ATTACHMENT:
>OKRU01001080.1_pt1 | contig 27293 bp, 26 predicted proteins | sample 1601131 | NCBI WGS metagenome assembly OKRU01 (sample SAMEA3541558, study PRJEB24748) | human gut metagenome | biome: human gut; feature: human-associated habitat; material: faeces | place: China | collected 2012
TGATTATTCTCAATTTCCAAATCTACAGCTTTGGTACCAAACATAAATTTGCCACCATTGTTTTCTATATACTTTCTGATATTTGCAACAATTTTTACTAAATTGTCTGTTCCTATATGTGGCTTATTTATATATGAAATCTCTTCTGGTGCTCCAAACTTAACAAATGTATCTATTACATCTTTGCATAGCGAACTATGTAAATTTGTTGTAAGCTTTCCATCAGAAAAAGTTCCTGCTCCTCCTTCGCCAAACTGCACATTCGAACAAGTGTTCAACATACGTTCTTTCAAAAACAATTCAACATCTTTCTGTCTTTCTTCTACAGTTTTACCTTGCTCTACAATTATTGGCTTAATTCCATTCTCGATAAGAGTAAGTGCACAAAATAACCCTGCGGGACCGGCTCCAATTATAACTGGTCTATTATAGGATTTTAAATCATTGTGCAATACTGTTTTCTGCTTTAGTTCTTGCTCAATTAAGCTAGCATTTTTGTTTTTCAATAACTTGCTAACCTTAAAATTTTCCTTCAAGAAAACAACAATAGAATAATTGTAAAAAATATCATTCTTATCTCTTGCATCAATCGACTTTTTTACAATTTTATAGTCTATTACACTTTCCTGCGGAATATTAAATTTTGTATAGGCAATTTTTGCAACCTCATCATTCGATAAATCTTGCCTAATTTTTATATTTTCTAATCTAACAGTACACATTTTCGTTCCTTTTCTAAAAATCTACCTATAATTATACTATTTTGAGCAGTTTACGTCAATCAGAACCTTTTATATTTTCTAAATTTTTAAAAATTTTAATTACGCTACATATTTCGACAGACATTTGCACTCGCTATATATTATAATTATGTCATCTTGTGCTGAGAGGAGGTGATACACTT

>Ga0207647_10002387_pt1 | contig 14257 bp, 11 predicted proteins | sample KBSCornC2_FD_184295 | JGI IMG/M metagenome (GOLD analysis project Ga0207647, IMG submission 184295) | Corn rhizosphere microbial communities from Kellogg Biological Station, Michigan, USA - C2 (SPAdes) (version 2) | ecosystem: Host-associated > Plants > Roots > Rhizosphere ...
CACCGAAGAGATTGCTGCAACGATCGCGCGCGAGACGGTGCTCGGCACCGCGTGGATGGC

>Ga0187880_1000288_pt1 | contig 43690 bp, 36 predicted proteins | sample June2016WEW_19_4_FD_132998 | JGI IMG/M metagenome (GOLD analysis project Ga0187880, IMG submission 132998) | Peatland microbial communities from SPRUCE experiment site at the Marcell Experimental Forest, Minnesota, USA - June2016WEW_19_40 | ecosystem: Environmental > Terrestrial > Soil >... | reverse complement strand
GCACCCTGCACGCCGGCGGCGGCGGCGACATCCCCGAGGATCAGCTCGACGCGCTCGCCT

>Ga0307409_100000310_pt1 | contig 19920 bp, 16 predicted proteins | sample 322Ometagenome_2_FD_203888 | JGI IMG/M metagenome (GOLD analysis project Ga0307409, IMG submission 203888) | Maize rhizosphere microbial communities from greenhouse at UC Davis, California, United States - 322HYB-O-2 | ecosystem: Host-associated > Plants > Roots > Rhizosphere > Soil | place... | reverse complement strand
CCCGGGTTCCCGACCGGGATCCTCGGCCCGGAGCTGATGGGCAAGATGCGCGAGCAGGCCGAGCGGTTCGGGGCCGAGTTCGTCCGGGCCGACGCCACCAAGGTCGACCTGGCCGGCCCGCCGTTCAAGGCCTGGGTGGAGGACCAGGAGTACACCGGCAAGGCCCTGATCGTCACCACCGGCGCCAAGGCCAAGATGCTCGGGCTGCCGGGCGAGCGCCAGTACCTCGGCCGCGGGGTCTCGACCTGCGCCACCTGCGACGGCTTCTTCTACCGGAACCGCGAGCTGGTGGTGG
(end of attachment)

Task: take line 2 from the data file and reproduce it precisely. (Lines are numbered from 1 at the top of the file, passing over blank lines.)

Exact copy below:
TGATTATTCTCAATTTCCAAATCTACAGCTTTGGTACCAAACATAAATTTGCCACCATTGTTTTCTATATACTTTCTGATATTTGCAACAATTTTTACTAAATTGTCTGTTCCTATATGTGGCTTATTTATATATGAAATCTCTTCTGGTGCTCCAAACTTAACAAATGTATCTATTACATCTTTGCATAGCGAACTATGTAAATTTGTTGTAAGCTTTCCATCAGAAAAAGTTCCTGCTCCTCCTTCGCCAAACTGCACATTCGAACAAGTGTTCAACATACGTTCTTTCAAAAACAATTCAACATCTTTCTGTCTTTCTTCTACAGTTTTACCTTGCTCTACAATTATTGGCTTAATTCCATTCTCGATAAGAGTAAGTGCACAAAATAACCCTGCGGGACCGGCTCCAATTATAACTGGTCTATTATAGGATTTTAAATCATTGTGCAATACTGTTTTCTGCTTTAGTTCTTGCTCAATTAAGCTAGCATTTTTGTTTTTCAATAACTTGCTAACCTTAAAATTTTCCTTCAAGAAAACAACAATAGAATAATTGTAAAAAATATCATTCTTATCTCTTGCATCAATCGACTTTTTTACAATTTTATAGTCTATTACACTTTCCTGCGGAATATTAAATTTTGTATAGGCAATTTTTGCAACCTCATCATTCGATAAATCTTGCCTAATTTTTATATTTTCTAATCTAACAGTACACATTTTCGTTCCTTTTCTAAAAATCTACCTATAATTATACTATTTTGAGCAGTTTACGTCAATCAGAACCTTTTATATTTTCTAAATTTTTAAAAATTTTAATTACGCTACATATTTCGACAGACATTTGCACTCGCTATATATTATAATTATGTCATCTTGTGCTGAGAGGAGGTGATACACTT